Figure 4.4: Operating Expenses in Autologous CAR-T Manufacturing
Figure 4.5: Operating Expenses in Allogeneic CAR-T Manufacturing
Figure 5.1: The CAR-T Target Distribution in Global Clinical Trials
Figure 6.1: CAR-T-Related Patent Publications, 2012-2019
Figure 6.2: Granted CAR-T-Related Patents, 2012-2019
Figure 6.3: Geographical Origin of CAR-T Patent Applications
Figure 6.4: Top Ten CAR-T Patent Jurisdictions
Figure 6.5: Affiliations of CAR-T Cell Patent Applicants
Figure 7.1: Number of Clinical Trials per Year, U.S. vs. China, 2003-2019
Figure 7.2: CAR-T Targeted Biomarkers in other Countries
Figure 7.3: Percent Share of Indications Addressed by the Ongoing CAR-T Clinical Trials
Figure 7.4: CAR-T Clinical Trials Phase Summary, U.S. vs. China
Figure 7.5: Geographic Distribution of CAR-T Clinical Trials
Figure 7.6: Distribution of CAR-T Clinical Trials by Type of CAR Generations
Figure 7.7: Distribution of CAR-T Clinical Trials by Type of ScFv Used
Figure 7.8: Distribution of CAR-T Clinical Trials by Type of Vectors Used
Figure 8.1: Number of CAR-T-Related Published Papers in PubMed.gov
Figure 10.1: Sales Revenues for Kymriah, 2018-2020
Figure 10.2: Sales Revenues for Yescarta, 2018-2020
Figure 10.3: Sales Data for Kymriah and Yescarta, Q1 of 2018 to Q2 of 2020
Figure 12.1: Global Incidence of Blood Cancers in 2018
Figure 12.2: Rate of Incidence and Death for Hodgkin Lymphoma in the U.S.
Figure 12.3: Rate of New NHL Cases in the U.S.
Figure 12.4: Rate of New DLBCL Cases in the U.S.
Figure 12.5: Rate of New FL Cases in the U.S.
Figure 12.6: Rate of New Leukemia Cases in the U.S.
Figure 12.7: Distribution of New Leukemia Cases in the U.S. by Type
Figure 12.8: Rate of New AML Cases in the U.S.
Figure 12.9: Rate of New ALL Cases in the U.S.
Figure 12.10: Rate of New CML Cases in the U.S.
Figure 12.11: Rate of New CLL Cases in the U.S.
Figure 12.12: Rate of New MM Cases in the U.S.
Figure 13.1: Estimated Global Market for CAR-T Therapy by Products, 2019-2027
Figure 13.2: Global Market for CAR-T Therapy by Geography, 2019-2027
Figure 13.3: Global Market for CAR-T Therapy by Indication, 2019-2027
Figure 14.1: Illustration of a Dual CAR
Index of Tables
Table 2.1: CAR-Targeted Antigens Present on Hematological Malignancies
Table 2.2: The Three CAR-T Therapies Crossing the Finishing Line: An Overview
Table 2.3: Toxicities Associated with CAR-T Treatment
Table 2.4: Strategies to Improve the Safety and Efficacy of CAR-T Therapy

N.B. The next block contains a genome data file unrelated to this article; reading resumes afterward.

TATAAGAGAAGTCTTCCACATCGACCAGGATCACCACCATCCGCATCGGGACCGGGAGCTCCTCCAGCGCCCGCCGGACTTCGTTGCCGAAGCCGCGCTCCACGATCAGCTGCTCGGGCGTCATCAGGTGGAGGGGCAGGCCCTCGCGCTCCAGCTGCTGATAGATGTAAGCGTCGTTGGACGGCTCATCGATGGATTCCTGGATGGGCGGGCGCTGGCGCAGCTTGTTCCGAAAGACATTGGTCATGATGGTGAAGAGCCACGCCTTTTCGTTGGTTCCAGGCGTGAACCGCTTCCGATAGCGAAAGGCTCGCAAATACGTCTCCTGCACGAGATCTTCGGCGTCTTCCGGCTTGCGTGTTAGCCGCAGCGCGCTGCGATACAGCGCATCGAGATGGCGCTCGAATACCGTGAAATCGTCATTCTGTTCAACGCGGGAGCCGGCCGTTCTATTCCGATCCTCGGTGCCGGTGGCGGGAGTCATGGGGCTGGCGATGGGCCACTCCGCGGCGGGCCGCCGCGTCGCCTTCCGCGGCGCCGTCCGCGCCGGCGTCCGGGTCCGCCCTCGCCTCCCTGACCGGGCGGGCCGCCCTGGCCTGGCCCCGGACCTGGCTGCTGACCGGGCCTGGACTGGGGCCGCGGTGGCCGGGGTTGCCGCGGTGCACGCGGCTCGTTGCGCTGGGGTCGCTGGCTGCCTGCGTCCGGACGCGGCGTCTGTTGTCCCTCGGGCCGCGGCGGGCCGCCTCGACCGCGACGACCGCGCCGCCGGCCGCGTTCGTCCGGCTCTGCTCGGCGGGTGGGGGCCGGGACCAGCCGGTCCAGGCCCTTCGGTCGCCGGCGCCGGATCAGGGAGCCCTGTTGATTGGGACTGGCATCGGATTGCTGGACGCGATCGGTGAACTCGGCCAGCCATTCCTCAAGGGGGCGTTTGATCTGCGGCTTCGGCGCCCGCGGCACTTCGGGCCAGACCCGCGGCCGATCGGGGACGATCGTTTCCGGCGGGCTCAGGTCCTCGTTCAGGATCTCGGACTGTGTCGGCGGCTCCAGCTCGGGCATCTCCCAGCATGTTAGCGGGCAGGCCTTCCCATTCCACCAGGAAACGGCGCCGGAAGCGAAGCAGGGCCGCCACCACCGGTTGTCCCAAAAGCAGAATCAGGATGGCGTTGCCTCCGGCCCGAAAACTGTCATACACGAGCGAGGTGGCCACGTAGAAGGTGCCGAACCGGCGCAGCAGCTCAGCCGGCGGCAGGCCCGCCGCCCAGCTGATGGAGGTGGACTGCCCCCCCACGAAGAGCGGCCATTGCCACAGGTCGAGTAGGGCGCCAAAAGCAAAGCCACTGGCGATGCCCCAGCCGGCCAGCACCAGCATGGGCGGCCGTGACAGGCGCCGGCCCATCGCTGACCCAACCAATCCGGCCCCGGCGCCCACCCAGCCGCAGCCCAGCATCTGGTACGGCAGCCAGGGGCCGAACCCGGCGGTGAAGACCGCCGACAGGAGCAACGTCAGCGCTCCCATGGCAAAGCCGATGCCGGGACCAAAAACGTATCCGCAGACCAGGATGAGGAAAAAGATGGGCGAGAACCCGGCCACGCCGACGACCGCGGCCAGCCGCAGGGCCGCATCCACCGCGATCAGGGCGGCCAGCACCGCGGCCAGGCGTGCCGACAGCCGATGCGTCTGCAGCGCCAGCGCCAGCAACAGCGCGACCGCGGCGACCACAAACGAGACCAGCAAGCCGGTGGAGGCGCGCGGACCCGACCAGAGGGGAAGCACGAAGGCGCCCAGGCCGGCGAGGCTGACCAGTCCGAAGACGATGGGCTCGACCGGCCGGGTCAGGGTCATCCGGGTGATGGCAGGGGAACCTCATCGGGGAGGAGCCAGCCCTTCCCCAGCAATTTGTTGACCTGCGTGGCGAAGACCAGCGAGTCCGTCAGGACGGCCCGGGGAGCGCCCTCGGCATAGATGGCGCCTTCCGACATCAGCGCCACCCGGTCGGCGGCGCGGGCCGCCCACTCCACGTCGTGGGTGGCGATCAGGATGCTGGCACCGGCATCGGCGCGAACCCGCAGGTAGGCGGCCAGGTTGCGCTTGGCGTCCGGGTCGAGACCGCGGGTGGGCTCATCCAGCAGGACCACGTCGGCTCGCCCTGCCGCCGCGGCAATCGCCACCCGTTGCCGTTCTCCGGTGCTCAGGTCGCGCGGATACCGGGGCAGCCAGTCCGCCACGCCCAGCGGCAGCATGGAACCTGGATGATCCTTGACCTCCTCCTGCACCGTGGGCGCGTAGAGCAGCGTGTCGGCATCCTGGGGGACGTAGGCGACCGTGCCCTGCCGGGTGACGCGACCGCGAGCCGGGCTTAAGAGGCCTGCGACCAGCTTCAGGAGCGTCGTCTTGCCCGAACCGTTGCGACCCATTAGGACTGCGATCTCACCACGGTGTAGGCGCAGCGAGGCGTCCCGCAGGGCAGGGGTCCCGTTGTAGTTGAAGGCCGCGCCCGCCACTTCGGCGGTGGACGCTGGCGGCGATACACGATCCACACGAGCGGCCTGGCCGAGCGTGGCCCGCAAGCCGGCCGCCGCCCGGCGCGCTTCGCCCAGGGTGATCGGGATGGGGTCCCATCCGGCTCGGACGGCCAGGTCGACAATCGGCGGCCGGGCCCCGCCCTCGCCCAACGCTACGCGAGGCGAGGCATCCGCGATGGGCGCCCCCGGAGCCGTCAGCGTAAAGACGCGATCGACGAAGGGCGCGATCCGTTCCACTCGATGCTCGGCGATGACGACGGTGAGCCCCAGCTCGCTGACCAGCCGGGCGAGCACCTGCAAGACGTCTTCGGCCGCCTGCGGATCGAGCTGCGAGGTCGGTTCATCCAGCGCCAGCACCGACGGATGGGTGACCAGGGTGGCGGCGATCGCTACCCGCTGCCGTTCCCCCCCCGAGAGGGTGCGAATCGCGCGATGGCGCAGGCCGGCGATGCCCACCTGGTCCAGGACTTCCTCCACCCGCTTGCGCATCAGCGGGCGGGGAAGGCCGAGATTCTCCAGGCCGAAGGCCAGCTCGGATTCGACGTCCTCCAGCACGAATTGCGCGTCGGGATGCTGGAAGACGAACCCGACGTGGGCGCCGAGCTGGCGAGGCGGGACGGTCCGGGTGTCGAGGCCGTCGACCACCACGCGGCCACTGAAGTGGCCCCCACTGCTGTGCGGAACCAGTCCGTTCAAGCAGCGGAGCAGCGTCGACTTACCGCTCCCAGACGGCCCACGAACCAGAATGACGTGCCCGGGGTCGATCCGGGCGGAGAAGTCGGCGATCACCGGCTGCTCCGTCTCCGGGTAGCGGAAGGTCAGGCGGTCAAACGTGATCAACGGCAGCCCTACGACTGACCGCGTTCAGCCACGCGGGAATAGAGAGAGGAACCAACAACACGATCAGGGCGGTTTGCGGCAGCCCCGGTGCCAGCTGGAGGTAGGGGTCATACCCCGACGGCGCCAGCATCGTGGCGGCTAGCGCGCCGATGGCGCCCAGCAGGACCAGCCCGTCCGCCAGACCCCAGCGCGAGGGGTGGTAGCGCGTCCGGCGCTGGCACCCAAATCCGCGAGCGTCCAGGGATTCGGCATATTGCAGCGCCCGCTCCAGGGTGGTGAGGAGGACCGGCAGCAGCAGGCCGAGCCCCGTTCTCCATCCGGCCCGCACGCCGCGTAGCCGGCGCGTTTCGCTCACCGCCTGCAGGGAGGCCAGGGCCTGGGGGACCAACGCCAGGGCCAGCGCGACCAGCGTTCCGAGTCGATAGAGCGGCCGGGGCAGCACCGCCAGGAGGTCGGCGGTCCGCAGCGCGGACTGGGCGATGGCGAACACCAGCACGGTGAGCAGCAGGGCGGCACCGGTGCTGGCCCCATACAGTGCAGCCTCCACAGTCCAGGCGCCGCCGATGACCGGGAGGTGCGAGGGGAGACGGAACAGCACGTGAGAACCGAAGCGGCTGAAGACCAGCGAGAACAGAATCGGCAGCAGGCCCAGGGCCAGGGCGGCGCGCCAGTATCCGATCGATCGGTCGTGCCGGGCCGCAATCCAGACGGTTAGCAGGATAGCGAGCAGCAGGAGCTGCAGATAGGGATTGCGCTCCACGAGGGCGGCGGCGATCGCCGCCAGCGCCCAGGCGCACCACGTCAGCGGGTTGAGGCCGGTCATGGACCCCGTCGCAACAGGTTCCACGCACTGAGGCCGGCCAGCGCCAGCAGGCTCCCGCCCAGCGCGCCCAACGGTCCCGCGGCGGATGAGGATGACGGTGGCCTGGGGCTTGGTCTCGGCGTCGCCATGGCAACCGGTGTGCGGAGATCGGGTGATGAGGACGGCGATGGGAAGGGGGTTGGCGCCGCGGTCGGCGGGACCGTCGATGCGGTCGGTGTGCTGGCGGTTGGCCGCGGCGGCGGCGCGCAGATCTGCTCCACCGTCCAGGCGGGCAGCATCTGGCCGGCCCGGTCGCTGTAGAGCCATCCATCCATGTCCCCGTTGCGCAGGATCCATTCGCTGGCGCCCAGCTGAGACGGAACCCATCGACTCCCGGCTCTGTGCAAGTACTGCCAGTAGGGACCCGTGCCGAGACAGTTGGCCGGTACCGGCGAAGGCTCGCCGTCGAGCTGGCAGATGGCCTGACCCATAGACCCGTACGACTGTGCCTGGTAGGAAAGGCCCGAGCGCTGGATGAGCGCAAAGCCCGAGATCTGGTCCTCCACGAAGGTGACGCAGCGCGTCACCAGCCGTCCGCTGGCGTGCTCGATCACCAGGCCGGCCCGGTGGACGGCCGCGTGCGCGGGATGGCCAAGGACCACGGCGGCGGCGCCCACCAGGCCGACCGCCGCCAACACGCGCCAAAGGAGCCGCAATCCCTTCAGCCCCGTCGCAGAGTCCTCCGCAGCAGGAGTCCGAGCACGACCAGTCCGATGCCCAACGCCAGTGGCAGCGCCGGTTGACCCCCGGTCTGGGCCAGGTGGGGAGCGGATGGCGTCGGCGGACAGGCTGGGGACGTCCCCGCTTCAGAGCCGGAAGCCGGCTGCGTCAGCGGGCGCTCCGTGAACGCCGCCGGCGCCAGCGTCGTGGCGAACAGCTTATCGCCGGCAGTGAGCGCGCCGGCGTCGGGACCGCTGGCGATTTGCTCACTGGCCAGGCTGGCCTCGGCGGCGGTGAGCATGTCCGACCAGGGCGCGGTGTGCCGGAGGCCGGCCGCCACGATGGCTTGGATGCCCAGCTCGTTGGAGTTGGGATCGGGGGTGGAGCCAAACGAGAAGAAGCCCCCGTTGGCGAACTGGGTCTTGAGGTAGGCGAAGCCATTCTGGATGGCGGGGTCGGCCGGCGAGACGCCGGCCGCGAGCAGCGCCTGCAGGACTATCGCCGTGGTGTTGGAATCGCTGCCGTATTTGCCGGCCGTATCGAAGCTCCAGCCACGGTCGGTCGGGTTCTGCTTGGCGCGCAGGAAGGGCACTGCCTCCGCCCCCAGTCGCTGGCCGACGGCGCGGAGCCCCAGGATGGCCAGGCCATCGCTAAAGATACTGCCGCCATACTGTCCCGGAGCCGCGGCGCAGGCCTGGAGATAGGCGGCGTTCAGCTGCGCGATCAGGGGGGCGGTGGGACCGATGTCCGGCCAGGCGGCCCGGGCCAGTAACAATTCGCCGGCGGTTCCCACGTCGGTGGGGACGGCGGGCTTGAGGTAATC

Table 2.5: New Target Antigens and New Target Cancers
Table 2.6: A Partial List of Allogeneic CAR-T Companies
Table 3.1: History of Development of CAR-T Cells
Table 3.2: Approved CAR-T Products and Indications
Table 3.3: The Next-Wave of CAR-T Approvals
Table 3.4: Increased CAR-T Activity
Table 3.5: Very Small Patient Population Addressed by CAR-T Clinical Trials
Table 5.1: CAR-T Cell Target Antigens for Hematological Malignancies
Table 5.2: CAR-T Target Antigens on Solid Tumors
Table 6.1: Top 20 Companies in CAR-T Patent Landscape
Table 6.2: TOP 20 Research Centers in CAR-T Patent Landscape
Table 6.3: Top 20 CAR-T Inventors
Table 6.4: Top Five CAR-T Patents with Maximum Patent Families
Table 6.5: Top Five CAR-T Patents with Most Inventors in Co-Authorship
Table 6.6: Top Five Patents with Most Co-Applicants
Table 6.7: Top Five Patents with Most Co-Applicants
Table 7.1: Percent Target Distribution of World’s CAR-T Clinical Trials
Table 7.2: Targeted Biomarkers in the U.S. CAR-T Clinical Trials
Table 7.3: Targeted Biomarkers in Chinese CAR-T Clinical Trials
Table 7.4: Indications Addressed by CAR-T Clinical Trials in the U.S.
Table 7.5: Indications Addressed by CAR-T Clinical Trials in China
Table 7.6: CAR-T Clinical Trial Sponsor Companies and Institutions in the U.S.
Table 7.7: CAR-T Clinical Trial Sponsor Companies and Institutions in China
Table 7.8: CAR-T Clinical Trial Sponsor Companies and Institutions in Other Countries
Table 7.9: Clinical Trials of Fourth Generation/Next-Generation and Gene-Edited CAR-T
Table 8.1: A Partial List of NIH Funding for CAR-T Research in 2020
Table 9.1: Deals in CAR-T Therapy Space, 2012-2019
Table 10.1: Sales Data for Kymriah and Yescarta, 2018 Full Year to 2020 Mid-Year
Table 10.2: Efficacy, Safety and Composition of Approved CAR-T Products
Table 10.3: Other Promising CAR-T Product Candidates
Table 11.1: 2020 CAR-T Payment Disparities per Case in the U.S.
Table 11.2: Reimbursement of CAR-T Cell Therapies in France
Table 11.3: Reimbursement of CAR-T Cell Therapies in Germany
Table 11.4: Reimbursement of CAR-T Cell Therapies in Italy
Table 11.5: Reimbursement of CAR-T Cell Therapies in Spain
Table 11.6: Reimbursement of CAR-T Cell Therapies in U.K.
Table 12.1: Cost of Treating Blood Cancers
Table 13.1: Estimated Global Market for CAR-T Therapy by Products, 2019-2027
Table 13.2: Global Market for CAR-T Therapy by Geography, 2019-2027
Table 13.3: Global Market for CAR-T Therapy by Indication, 2019-2027
Table 13.4: Top Five CAR-T Companies by Marketed Products and Product Candidates
Table 14.1: Atela’s Pipeline of Product Candidates
Table 14.2: Allogene’s Product Pipeline
Table 14.3: Anixa’s Product Pipeline
Table 14.4: Autolus’ Pipeline of Clinical and Next Generation Programs
Table 14.5: Bellicum Pharmaceutical’s Product Candidates
Table 14.6: CARsgen’s Product Pipeline
Table 14.7: Cartesian’s Product Pipeline
Table 14.8: Celyad’s Product Pipeline
Table 14.9: Creative Biolab’s CAR Construction and Production Platform
Table 14.10: CRISPR Therapeutics’ Immuno-Oncology Programs
Table 14.11: Cartesian’s Product Pipeline
Table 14.12: Eureka’s CAR Products in Development for Juno Therapeutics